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Young adults who are single and not religious are the most unhappy in America after COVID-19, a report says


Young adults who are single and not religious are the most unhappy in America after COVID-19, a report says

A new study from the Institute of Family Studies suggests that young adults under 35 who are single and not religious report the highest levels of unhappiness since the COVID-19 pandemic and since 1972, when the General Social Survey started measuring happiness levels among Americans.

Even though the GSS shows that people of all ages are generally less happy, it also shows that in 2021, a record number of Americans will say they are “not too happy.”

“From 1972 to 2018, no more than 18% of Americans over the age of 35 said they were “not too happy,” and no more than 16% of Americans under the age of 35 said the same thing. Lyman Stone, a research fellow at the Institute for Family Studies, wrote that people over 35 and under 35 had the same level of unhappiness in every year that it was measured. “But by 2021, the number of unhappy people in both groups shot up by a lot—to 22% for those over 35 and a huge 30% for those under 35.”

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Stone said that “the unusually sharp increase for those under 35 points to a unique burden of unhappiness among young adults over the last few years” when talking about the rise in the number of people who say they are “not too happy.”

“Young adults in the U.S. have become very negative about the world and their own lives. “To figure out why young Americans are so much less happy than they used to be, you need to know which groups are the most unhappy,” he said.

The study also found that only about 6% of young adults who were married said they were “not too happy,” while 16% of young adults who were not married said the same.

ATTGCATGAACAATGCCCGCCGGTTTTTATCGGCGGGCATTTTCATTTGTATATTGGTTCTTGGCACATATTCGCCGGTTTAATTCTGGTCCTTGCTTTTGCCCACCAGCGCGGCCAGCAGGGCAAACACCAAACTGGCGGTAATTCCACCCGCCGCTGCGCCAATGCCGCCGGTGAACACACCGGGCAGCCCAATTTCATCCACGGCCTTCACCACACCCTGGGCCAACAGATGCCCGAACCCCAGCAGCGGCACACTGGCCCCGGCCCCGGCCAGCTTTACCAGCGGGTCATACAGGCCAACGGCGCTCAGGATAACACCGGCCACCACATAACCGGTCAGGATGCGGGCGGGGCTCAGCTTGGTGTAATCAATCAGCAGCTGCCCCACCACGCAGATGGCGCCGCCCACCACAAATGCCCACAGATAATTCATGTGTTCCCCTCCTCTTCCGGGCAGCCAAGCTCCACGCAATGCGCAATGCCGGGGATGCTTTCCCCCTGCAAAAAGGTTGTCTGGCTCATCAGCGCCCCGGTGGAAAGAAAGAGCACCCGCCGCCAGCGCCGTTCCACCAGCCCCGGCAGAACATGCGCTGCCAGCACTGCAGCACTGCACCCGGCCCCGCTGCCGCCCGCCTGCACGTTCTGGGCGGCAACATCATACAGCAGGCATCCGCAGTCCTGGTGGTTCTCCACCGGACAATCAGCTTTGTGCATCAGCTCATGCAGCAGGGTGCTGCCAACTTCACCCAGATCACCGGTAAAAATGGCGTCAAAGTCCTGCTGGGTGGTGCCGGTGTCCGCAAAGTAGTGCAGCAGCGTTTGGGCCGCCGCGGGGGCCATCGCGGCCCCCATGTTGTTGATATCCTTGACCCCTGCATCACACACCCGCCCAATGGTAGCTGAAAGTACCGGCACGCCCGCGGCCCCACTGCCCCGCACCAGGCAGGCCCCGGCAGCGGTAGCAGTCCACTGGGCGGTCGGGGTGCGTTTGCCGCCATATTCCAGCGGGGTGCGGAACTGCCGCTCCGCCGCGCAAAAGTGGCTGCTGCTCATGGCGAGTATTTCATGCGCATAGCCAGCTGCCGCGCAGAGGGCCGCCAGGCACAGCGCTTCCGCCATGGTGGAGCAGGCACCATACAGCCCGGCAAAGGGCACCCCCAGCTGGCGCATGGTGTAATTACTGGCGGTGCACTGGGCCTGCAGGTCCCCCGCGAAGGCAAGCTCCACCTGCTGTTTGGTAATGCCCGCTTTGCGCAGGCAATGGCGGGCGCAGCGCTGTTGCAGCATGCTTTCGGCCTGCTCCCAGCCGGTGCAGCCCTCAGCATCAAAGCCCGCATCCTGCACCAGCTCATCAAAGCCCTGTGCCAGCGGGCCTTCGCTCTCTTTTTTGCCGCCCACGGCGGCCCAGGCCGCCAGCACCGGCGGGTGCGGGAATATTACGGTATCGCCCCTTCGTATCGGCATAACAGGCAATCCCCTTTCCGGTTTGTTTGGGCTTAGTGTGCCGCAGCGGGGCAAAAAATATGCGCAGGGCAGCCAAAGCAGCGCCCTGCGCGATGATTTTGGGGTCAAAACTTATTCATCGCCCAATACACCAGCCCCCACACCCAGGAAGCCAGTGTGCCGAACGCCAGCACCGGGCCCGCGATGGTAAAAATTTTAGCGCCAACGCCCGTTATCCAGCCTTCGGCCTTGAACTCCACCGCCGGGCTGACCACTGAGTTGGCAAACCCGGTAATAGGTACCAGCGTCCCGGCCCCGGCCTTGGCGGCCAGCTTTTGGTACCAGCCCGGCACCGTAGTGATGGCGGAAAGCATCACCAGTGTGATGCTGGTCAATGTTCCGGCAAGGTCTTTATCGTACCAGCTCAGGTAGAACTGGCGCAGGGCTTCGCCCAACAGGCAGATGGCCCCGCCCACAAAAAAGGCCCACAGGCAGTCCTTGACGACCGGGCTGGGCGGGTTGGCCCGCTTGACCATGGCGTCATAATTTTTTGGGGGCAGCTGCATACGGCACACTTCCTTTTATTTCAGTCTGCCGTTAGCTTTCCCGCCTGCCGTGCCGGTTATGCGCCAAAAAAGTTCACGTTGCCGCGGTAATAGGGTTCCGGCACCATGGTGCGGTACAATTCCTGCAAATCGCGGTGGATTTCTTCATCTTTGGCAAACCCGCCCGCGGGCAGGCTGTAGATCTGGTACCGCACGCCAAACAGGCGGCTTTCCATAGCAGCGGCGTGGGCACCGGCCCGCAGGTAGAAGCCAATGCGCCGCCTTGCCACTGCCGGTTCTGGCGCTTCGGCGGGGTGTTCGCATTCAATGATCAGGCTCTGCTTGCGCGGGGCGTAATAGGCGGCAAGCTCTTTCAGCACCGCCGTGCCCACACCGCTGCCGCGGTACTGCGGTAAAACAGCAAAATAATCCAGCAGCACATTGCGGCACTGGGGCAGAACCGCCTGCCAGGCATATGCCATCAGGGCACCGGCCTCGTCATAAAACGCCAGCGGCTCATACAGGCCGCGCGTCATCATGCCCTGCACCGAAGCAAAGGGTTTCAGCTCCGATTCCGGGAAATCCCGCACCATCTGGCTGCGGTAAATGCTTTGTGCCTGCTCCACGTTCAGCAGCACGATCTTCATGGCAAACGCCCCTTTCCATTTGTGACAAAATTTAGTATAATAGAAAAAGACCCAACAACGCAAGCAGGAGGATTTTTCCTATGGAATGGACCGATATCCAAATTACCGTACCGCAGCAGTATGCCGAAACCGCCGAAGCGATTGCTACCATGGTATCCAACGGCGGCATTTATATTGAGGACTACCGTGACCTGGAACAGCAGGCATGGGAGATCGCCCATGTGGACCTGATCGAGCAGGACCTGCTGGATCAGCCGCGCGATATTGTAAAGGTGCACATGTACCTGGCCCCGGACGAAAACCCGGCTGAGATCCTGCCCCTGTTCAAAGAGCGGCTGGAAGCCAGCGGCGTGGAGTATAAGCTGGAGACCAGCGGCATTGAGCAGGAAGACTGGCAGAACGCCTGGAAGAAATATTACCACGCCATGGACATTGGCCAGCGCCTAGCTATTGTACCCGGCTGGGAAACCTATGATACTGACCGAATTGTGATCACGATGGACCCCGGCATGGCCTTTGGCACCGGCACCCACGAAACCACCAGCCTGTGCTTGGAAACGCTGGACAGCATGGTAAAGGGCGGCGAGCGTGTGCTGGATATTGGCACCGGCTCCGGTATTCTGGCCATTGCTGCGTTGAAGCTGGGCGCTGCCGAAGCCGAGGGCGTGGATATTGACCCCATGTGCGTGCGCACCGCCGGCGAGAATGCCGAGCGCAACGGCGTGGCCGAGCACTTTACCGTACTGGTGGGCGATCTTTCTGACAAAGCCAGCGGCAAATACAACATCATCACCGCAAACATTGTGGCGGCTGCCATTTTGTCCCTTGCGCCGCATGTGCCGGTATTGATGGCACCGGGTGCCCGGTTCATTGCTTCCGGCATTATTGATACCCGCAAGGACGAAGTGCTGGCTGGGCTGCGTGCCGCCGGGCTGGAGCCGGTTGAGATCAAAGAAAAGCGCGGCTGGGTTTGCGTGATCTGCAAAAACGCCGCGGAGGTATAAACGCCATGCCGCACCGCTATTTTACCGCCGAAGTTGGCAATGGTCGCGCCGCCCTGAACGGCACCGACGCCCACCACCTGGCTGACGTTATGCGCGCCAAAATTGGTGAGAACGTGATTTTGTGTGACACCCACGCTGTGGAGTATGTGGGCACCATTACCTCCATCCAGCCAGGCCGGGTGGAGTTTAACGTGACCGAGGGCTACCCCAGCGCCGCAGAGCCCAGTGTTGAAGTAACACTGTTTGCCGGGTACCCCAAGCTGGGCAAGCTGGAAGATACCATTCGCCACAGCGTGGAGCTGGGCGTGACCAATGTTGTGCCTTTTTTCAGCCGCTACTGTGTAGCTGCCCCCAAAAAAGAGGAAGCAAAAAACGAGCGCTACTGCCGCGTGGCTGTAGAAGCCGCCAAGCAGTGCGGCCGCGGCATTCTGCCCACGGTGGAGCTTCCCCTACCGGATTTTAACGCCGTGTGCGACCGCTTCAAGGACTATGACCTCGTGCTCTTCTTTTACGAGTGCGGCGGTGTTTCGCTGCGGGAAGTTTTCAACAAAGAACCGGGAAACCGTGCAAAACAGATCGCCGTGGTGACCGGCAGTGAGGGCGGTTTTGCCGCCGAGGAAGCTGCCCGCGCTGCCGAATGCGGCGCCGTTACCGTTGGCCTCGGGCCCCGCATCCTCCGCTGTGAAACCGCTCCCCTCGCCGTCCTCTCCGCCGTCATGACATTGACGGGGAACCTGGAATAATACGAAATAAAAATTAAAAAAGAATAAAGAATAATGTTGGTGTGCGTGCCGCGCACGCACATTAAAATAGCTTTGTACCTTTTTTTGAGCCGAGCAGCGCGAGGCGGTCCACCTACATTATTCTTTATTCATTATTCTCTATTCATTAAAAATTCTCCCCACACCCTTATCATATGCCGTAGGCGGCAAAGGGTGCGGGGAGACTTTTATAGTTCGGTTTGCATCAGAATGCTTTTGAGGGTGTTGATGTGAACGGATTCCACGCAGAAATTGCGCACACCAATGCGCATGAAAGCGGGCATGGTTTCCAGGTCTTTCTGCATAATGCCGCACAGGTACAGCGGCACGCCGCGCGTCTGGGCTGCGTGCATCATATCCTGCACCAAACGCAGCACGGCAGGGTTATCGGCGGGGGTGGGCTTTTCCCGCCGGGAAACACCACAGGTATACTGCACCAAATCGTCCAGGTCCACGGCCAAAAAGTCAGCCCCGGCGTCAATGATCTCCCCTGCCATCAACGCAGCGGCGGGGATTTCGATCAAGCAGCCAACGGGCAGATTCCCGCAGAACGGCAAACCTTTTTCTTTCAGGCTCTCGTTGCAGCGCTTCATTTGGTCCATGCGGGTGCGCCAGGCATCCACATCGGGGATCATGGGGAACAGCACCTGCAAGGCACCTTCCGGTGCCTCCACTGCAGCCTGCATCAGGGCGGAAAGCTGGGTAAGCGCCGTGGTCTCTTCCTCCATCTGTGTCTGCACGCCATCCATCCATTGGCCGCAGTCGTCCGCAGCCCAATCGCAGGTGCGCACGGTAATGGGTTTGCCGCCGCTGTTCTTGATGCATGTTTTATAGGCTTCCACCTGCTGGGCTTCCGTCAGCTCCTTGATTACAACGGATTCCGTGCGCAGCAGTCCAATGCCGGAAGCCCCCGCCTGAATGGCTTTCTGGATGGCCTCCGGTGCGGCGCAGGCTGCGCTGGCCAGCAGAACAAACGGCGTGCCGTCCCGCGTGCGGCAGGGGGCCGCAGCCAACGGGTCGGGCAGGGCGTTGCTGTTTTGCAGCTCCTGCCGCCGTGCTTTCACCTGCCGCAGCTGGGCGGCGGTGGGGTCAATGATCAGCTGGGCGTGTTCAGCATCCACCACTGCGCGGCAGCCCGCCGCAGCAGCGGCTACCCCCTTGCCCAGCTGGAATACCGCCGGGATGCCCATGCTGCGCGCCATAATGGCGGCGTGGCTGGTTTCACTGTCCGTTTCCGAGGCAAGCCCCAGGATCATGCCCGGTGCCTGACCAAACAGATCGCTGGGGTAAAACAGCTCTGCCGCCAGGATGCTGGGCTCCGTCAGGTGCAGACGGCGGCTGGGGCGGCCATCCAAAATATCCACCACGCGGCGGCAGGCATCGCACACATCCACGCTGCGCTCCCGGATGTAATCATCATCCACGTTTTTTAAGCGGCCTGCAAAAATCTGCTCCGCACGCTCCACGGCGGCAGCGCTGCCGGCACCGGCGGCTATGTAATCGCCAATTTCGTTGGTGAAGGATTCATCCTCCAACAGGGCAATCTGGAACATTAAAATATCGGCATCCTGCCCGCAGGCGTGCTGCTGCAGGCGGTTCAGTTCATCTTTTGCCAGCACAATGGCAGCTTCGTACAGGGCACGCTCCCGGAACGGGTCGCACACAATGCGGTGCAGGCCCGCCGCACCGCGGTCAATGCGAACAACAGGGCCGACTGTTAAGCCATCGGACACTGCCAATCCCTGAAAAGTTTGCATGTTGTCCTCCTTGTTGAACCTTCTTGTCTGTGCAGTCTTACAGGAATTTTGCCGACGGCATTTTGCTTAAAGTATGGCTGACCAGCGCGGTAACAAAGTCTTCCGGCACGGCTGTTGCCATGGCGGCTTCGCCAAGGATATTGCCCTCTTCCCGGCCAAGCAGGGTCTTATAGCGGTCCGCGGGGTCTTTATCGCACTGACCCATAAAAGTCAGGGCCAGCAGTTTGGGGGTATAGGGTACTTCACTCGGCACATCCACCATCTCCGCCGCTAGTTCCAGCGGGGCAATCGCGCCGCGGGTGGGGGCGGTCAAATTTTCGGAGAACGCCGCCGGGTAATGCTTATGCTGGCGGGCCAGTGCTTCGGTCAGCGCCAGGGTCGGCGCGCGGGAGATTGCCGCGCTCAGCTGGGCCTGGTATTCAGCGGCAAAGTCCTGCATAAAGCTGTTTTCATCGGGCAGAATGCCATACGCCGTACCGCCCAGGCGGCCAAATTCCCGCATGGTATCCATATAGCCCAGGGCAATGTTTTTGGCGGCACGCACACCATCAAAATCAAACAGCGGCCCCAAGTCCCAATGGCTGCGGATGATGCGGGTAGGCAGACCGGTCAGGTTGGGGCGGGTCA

The report also said that religion has an effect on happiness.

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Stone noticed that people who went to religious services at least twice a month were only 4% less happy than they were before. This was the smallest increase of any group studied in the study. Less-religious people were 15% less happy than those who went to religious services more often.

“This difference was very statistically important, which suggests that being part of a religious community may be a good way to protect yourself from bad things that happen in life,” Stone said.

Other things that make people unhappy, but aren’t always statistically important, are sex, race, and political affiliation.

“Some demographic factors did matter more. Men’s unhappiness went up 18%, while women’s only went up by 12%. Unhappiness went up by about 17 percent among non-Hispanic whites, but only about 12 percent among people of color. But these differences don’t mean much in terms of statistics; they could have been caused by random noise, Stone said.

“Marriage and religious attendance are the only things that seem to protect against the post-COVID unhappiness spike,” he said. “Young adults who are married and go to church are much happier than other young adults. Some of this may be the result of selection bias, but it may also be the result of deeper social ties that give people the material and mental resources they need to deal with life’s challenges.

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The study found that the number of married people under 35 who go to church has gone down from 24% in 1972 to 7% in 2021. Stone says that because of this, “more and more young adults are left to deal with life’s problems alone.”

“One possible result of this change, as we have seen these last few years, is that more young people lack the vital support of a spouse and a religious community, and thus new forms of adversity can rapidly lead to astonishingly severe levels of unhappiness,” Stone concludes.


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